I now address you, most noble, honourable and famous men, to all and to each of whom I confess myself to be greatly indebted for your continued and liberal benevolence towards me, which you have abundantly demonstrated by your wish to honour this our act with your most noble, honourable, famous and worthy presence. I would promise to make you a requital at some future period, did not the feebleness of my powers shrink from the magnitude of the undertaking implied in that expression, and did not the eminence of your stations repress the attempt.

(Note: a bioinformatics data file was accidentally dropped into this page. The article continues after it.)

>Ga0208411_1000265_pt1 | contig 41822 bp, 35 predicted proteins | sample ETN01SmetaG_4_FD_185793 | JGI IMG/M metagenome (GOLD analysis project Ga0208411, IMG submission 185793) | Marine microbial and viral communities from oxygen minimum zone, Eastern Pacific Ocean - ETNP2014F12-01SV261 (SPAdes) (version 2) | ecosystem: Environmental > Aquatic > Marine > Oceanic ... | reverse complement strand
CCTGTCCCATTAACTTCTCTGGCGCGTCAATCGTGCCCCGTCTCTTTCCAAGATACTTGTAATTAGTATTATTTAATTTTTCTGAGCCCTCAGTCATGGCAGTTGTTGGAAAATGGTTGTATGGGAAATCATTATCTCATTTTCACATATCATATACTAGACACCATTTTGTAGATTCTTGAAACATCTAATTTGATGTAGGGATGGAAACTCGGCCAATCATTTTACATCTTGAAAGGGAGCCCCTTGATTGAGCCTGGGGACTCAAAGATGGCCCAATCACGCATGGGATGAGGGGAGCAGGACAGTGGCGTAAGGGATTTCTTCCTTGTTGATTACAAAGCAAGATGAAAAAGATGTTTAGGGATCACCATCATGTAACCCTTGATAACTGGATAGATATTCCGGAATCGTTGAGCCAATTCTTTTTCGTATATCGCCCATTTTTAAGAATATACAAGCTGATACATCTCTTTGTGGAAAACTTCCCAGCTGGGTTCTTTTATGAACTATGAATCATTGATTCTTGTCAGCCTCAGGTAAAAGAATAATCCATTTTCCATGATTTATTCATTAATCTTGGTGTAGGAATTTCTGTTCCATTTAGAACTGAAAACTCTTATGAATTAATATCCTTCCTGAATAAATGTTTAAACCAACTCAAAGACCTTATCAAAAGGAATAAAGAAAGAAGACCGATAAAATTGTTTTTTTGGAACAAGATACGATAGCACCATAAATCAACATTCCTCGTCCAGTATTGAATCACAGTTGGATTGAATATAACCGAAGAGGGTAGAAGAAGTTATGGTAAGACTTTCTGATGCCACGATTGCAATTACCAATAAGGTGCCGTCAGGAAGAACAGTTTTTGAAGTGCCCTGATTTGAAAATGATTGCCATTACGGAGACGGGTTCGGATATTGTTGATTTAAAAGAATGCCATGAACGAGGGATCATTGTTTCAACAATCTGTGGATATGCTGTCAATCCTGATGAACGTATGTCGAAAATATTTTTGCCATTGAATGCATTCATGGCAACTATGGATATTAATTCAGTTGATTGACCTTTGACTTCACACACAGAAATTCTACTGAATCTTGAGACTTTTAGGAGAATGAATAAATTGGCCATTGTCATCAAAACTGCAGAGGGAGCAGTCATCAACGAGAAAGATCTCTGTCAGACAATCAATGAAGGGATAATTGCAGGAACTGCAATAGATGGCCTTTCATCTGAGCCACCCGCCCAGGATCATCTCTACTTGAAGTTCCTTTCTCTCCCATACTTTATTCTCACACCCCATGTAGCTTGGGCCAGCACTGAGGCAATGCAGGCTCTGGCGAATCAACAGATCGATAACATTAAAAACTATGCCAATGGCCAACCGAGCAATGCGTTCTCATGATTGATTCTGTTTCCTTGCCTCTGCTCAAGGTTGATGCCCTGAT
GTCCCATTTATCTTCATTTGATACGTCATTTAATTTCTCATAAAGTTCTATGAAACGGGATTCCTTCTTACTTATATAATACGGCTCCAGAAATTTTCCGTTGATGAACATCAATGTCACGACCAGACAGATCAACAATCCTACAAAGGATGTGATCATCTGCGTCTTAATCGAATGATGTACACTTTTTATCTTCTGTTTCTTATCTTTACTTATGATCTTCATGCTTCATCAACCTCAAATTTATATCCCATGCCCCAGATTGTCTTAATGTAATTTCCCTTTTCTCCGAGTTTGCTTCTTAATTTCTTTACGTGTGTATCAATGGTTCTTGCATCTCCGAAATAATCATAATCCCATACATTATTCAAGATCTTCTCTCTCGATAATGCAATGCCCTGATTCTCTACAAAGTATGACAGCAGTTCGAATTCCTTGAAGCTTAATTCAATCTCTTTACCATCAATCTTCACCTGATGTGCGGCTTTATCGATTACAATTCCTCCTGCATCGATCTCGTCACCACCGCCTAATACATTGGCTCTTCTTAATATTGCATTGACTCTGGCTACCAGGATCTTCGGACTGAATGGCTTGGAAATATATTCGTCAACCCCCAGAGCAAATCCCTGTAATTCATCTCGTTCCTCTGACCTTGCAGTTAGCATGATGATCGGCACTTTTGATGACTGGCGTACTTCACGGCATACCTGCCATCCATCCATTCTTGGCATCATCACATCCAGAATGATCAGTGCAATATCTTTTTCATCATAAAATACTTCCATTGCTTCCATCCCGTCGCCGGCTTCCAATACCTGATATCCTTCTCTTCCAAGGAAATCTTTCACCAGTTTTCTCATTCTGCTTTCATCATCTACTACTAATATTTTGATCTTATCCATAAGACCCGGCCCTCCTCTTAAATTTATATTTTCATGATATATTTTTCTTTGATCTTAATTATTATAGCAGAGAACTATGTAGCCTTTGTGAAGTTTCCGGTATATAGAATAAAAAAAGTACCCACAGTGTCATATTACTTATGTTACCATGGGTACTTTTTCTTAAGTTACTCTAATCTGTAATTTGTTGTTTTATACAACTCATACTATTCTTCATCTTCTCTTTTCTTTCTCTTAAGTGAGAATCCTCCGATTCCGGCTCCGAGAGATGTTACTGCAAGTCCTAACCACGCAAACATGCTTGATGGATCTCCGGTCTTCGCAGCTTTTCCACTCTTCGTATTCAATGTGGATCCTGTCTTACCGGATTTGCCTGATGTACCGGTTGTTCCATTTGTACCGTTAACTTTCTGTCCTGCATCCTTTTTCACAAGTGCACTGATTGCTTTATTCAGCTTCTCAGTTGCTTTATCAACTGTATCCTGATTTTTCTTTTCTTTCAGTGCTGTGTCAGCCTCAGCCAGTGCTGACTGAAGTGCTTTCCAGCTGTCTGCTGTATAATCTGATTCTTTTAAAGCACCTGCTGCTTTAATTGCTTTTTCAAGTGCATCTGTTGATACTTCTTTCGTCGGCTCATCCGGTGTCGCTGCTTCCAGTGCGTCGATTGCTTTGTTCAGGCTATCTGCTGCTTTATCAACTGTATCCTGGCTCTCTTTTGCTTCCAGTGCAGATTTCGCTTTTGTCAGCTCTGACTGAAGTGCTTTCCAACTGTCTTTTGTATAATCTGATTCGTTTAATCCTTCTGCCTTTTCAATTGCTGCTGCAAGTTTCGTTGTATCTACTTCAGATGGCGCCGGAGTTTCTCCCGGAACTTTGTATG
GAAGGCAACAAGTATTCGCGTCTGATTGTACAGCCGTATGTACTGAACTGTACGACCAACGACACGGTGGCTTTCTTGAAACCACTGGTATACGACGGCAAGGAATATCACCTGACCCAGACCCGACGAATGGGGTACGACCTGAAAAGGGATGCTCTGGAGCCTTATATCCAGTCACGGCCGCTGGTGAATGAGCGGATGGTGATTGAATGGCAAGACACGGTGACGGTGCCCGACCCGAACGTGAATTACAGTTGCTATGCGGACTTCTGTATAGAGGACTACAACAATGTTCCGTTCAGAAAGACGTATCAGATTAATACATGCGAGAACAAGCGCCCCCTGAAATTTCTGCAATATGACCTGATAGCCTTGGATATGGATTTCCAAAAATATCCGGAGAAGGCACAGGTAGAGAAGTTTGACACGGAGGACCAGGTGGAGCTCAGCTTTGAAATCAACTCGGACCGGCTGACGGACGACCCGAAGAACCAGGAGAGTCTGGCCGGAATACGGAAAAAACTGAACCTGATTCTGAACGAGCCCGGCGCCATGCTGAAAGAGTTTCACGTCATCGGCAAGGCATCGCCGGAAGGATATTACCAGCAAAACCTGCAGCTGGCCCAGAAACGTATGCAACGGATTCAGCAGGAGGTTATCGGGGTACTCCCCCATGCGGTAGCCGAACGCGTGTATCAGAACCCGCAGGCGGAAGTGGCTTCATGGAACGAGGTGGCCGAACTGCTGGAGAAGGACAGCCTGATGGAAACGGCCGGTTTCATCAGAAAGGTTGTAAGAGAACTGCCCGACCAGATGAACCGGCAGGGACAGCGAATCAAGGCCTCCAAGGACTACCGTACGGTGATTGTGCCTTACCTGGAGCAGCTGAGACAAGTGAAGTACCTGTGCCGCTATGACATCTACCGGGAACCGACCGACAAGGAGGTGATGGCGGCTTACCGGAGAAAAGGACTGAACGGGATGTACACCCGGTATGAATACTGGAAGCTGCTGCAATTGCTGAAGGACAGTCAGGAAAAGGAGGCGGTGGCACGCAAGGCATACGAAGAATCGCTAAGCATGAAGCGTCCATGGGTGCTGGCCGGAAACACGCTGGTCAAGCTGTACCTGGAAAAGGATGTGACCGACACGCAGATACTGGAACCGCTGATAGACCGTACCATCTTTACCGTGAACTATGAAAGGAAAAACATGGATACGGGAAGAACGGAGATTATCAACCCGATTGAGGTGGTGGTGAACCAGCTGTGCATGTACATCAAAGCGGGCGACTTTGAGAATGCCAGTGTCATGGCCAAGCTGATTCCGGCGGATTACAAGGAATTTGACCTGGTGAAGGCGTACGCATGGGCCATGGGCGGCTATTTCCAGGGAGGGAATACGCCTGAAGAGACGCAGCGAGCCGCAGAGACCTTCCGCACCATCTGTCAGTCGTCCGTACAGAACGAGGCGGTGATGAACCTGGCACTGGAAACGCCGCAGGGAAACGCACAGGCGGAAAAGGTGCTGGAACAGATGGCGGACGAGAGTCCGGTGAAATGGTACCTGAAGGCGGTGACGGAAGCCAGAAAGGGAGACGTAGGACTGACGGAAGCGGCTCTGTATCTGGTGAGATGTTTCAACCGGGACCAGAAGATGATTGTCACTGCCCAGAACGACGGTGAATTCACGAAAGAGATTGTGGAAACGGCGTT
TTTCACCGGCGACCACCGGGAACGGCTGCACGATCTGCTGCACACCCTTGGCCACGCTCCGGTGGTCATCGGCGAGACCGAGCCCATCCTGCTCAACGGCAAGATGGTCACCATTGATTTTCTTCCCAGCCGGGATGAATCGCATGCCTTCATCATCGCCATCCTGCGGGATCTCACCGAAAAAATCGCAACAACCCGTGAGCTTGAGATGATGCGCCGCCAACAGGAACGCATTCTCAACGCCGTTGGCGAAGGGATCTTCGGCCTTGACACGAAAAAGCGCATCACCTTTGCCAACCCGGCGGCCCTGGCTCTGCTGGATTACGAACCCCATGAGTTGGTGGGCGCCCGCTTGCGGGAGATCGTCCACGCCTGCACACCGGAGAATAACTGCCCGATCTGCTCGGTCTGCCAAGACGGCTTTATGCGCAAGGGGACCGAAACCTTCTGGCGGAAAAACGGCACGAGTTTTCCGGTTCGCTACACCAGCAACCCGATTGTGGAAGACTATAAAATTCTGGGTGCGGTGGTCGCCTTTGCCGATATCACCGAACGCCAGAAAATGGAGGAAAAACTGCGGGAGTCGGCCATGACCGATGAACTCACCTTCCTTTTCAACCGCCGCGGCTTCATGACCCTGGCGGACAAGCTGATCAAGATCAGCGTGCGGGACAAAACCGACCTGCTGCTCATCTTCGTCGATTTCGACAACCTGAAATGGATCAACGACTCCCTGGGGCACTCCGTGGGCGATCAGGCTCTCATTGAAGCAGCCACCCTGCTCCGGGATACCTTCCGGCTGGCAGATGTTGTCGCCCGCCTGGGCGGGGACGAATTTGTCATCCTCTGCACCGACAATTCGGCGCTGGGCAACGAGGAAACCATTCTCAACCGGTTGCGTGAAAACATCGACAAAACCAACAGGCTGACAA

In the duty of returning thanks which I am now discharging, I must not omit you, most noble and studious youths: For I owe this acknowledgment to your partial and kind inclination to me, of which you have given a sufficiently exuberant declaration in your honourable appearance and modest demeanor while you have been present at this our act. I give my promise and solemn undertaking, that if an occasion hereafter offer itself in which I can render myself serviceable to you, I will endeavour in every capacity to compensate you for this your kind partiality. The occurrence of such an opportunity is at once the object of my hopes and my wishes.